A draft law that would require foreign nongovernmental organizations to register their activities with police authorities in China has American universities worried about a chilling effect on educational exchanges of all types.
The draft law defines foreign NGOs broadly and is sweeping in its scope, seemingly applying not only to universities that have physical locations in China but also to any institution that so much as sends a single student or professor there. If an American university were to conduct an international research conference in China, that would seem to require registration under the law. So would sending a faculty member there to interview applicants for a graduate program. Or sending a professor to give a lecture or take part in a joint research project. Or organizing a networking event for alumni in China. Or sending a student singing group to participate in a competition there.
Those are all examples of types of potentially affected activities mentioned in joint comments submitted to the Chinese government by 12 U.S. universities, including two Ivies (Columbia and Cornell) and other institutions with long-standing ties in China (among them Duke, Johns Hopkins and New York Universities, and the University of Michigan).
“We are very concerned that the requirements of the draft law may have a dampening effect on both existing and future initiatives,” the universities wrote in their comments. “Nonmainland [or foreign] universities, especially smaller nonmainland universities and nonmainland universities with more limited programs in China, may decide that the complexity of the registration process, the ongoing operational requirements, and the related financial and administrative burdens necessitate modifying, temporarily suspending or even closing their programs.”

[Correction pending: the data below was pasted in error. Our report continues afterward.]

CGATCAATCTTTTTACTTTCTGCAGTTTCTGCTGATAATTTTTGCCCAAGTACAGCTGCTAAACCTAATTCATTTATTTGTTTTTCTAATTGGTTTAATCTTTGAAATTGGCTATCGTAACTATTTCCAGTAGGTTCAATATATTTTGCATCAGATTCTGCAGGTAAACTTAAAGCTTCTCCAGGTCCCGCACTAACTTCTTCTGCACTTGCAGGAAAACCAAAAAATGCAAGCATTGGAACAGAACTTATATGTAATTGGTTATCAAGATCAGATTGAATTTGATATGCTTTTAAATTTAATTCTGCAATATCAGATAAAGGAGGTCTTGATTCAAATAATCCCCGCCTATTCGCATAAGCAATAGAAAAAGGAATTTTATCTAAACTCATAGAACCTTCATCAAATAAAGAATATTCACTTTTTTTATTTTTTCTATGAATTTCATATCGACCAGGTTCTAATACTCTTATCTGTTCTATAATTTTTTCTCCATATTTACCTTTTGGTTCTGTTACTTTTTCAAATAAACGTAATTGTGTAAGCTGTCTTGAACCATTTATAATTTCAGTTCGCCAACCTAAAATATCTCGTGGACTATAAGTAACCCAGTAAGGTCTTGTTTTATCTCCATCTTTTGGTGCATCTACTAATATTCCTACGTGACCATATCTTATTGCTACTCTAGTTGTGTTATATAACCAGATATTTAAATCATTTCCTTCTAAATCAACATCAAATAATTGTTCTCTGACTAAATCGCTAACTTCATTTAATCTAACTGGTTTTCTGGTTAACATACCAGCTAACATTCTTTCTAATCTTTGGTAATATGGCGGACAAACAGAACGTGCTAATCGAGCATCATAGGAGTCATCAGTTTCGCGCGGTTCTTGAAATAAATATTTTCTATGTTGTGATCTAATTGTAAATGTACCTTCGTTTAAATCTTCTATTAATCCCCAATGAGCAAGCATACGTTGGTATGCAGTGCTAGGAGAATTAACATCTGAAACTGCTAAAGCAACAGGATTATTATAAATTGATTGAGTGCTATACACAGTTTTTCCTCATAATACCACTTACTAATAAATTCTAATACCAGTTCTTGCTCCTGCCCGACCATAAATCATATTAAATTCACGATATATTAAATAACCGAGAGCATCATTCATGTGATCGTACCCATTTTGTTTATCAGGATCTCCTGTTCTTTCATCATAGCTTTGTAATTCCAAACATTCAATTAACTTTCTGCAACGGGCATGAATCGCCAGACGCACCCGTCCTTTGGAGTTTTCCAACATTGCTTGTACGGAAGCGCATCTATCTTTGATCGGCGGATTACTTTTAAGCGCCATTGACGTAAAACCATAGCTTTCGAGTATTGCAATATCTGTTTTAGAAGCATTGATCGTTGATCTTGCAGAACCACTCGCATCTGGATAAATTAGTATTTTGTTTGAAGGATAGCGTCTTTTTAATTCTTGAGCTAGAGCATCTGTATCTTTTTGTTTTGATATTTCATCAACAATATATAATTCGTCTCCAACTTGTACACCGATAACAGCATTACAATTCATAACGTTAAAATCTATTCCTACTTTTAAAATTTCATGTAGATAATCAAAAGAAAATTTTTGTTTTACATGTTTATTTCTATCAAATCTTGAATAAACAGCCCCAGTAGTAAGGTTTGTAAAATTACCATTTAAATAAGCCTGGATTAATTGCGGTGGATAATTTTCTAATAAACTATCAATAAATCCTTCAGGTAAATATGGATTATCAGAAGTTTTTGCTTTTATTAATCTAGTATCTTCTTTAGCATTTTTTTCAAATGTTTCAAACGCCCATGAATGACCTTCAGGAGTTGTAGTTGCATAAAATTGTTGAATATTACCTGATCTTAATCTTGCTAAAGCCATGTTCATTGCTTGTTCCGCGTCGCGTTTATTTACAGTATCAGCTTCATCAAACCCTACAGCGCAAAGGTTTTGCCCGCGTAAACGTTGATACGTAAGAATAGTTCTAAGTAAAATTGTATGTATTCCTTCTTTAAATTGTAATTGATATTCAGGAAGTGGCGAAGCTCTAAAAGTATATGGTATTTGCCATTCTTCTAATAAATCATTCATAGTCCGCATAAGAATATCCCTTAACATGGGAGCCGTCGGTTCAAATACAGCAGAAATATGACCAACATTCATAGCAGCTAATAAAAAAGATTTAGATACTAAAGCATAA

Under the draft law, it appears that foreign universities with physical locations in mainland China would have to register their offices with public security agencies -- the police -- a process that requires them to first obtain a Chinese partner, or sponsor (a “professional supervisory unit,” in the legislation’s language). Foreign universities with representative offices in China would have to submit annual reports outlining their planned activities for the coming year and also submit to financial reporting requirements.
Further, foreign universities without a physical office in China would have to obtain a Chinese sponsor and apply for permits for temporary activities. These could include the kinds of ad hoc activities (a single faculty exchange, a student group trip) described above.
“The ability to respond quickly or do things more informally even if you have no office in China will now have many layers of bureaucratic oversight,” said Elizabeth M. Lynch, a lawyer and editor of the China Law and Policy blog, for which she has written about the draft law.
Many have noted that it seems likely the Chinese government will selectively enforce the law if it's passed in its current form -- and that it would be unlikely to go after foreign universities for run-of-the-mill academic exchanges. But Lynch observed that the prospect of selective enforcement would likely provide little comfort to a university counsel’s office. Penalties outlined in the draft law include detention of personnel and fines, as well as the cancellation of a foreign entity’s registration certificate or temporary activity permit.
“The issue is that you’re always serving at the whim of the public security bureau,” said Lynch. She noted, for example, that a partnership between a Chinese university and a foreign medical school to address mental health issues in China may get public security officials’ approval one year and not the next. “Maybe the public security bureau feels that’s a safe issue now and will give the OK -- but next year if your group has been successful in advocating for more rights for people with mental illness, that might be more politically sensitive and the public security bureau might shut it down,” Lynch said.